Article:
Orient Orient - 2 months ago 7
C++ Question

Does trivial copying and moving operations differ?

Let's look at some trivially move-constructible and (not trivially) copy-constructible (but still copy-constructible) user-defined (class) type

A
:

struct A
{
A() = default;
A(A const &) {}
A(A &&) = default;
};


Then moving of
A
(move-construction or move-assignment) literally perfroms the following: a source bitwise copied to a destination, despite of operation's name "moving". During trivial moving right hand side is (formally) not
const
, but triviality of the whole operation requires (actual) non-mutability of right hand side, isn't it? On my mind it means, that trivial copy-operation and trivial move-operation are exactly the same in their deep nature (in terms of memory, memory-layout, bits etc). Am I right?

If it is so, then I think, if I see trivially move-constructible, but not trivially copy-constructible type in user code, then I evidently see some antipattern. Am I right?

Is there an example of such artificial but usable type, which is not trivially copy-constructible/assignable, but trivially move-constructible/assignable?

Answer

Is there a use case where a type could have a trivial copy constructor without having a trivial move constructor? Sure.

For example, it could be useful to have a pointer wrapper type that will always be empty when moved from. There's no reason for the copy constructor to be non-trivial, but the move constructor would have to set the old value to NULL.

template<typename T>
class empty_on_move
{
  T *ptr_;

public:
  empty_on_move(const empty_on_move&) = default;
  empty_on_move(empty_on_move &&other) : ptr_(other.ptr_) {other.ptr_ = nullptr;}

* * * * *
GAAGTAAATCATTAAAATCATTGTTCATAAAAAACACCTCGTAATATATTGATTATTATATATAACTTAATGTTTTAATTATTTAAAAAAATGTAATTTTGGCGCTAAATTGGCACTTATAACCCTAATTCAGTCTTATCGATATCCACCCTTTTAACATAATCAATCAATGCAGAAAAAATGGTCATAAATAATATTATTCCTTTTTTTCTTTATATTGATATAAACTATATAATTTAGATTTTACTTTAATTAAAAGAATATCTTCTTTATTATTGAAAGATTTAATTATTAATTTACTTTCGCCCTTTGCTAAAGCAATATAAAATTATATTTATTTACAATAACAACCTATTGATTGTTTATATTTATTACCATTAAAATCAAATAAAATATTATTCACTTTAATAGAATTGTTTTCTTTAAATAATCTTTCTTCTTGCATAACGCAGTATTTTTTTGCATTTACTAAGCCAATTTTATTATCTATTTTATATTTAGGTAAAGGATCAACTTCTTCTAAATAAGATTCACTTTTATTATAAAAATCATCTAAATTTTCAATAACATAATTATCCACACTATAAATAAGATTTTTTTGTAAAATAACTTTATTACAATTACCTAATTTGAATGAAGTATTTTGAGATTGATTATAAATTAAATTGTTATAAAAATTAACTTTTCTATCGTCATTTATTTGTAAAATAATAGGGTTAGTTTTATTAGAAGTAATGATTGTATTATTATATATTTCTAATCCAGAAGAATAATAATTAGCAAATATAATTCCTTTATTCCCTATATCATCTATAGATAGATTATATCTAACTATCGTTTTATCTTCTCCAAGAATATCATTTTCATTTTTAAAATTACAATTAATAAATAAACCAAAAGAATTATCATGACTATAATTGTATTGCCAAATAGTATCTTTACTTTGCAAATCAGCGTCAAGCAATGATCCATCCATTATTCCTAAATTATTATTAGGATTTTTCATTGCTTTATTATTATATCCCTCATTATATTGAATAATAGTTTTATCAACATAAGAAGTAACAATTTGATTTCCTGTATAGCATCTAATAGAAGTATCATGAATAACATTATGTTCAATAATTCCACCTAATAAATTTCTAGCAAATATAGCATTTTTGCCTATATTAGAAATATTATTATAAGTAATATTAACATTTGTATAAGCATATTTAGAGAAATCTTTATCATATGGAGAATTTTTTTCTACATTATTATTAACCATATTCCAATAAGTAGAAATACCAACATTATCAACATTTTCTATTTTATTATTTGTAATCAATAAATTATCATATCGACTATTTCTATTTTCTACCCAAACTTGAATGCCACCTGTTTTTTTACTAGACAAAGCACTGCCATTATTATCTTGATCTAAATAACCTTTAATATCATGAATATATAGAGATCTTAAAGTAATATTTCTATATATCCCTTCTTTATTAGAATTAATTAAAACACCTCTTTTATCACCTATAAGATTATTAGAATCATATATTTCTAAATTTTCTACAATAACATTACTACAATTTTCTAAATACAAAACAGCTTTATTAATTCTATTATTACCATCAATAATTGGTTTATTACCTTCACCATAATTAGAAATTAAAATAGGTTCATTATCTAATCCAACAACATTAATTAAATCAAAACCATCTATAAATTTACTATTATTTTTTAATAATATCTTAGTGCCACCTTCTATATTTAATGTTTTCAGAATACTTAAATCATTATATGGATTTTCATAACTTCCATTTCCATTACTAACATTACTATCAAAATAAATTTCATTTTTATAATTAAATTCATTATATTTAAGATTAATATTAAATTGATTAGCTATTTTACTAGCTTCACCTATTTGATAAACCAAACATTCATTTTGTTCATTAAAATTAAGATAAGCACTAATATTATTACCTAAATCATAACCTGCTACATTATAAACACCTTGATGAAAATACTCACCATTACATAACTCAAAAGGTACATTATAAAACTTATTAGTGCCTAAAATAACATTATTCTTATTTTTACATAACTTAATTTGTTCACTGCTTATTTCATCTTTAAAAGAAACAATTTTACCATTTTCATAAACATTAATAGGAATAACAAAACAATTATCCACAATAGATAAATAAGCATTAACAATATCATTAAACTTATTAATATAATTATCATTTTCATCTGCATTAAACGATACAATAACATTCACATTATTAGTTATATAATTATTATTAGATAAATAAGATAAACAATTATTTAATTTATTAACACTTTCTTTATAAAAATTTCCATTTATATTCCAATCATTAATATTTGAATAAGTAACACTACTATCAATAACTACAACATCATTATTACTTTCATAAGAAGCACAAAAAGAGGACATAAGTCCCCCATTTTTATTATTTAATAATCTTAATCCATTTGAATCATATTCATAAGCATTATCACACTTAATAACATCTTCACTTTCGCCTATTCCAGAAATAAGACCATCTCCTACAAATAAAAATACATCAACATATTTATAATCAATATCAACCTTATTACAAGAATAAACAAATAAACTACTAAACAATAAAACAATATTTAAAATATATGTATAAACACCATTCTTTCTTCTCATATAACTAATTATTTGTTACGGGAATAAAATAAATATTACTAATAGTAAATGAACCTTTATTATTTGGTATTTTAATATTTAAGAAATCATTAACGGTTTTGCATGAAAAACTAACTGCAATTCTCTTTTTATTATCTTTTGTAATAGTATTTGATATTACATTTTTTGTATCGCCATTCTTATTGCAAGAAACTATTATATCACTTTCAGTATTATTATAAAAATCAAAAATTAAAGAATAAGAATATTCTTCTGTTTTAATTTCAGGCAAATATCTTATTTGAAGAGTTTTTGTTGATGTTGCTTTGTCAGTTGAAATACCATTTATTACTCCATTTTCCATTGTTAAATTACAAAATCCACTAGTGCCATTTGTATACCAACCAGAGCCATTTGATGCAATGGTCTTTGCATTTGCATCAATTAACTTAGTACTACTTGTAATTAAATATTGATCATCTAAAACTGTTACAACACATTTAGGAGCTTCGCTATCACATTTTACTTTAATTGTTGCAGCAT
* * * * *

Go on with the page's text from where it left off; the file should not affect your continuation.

...
};

empty_on_move doesn't own the object, which is why it's OK to have multiple copies of it. It exists solely to make sure that when you move from it, the pointer is in a well-understood state. As such, is_trivially_copy_constructible<empty_on_move<T>> is true, while is_trivially_move_constructible<empty_on_move<T>> is false.

It would mainly be for use inside of other classes which want to give pointers that particular behavior. That way, you don't have to explicitly write code into their move constructors/assignments to NULL those fields out.


That being said, you're really asking the wrong question. Why? Because the answer doesn't matter.

The only time that the triviality of a copy/move constructor/assignment matters is when you need the type to be Trivially Copyable. It is that property which permits the use of memcpy and such things, not the trivially of the individual operations. The trivially copyable property requires that the copy/move constructor/assignment and destructors all are trivial (or deleted, as of C++14).

If you're writing a wrapper around some type (or writing a sum/product type), and you want to expose the properties of that type, you only need concern yourself with exposing Trivial Copyability. That is, if T (or Ts...) is trivially copyable, then your type should be trivially copyable too.

But otherwise, you shouldn't feel the need to have a trivial copy constructor just because T does.

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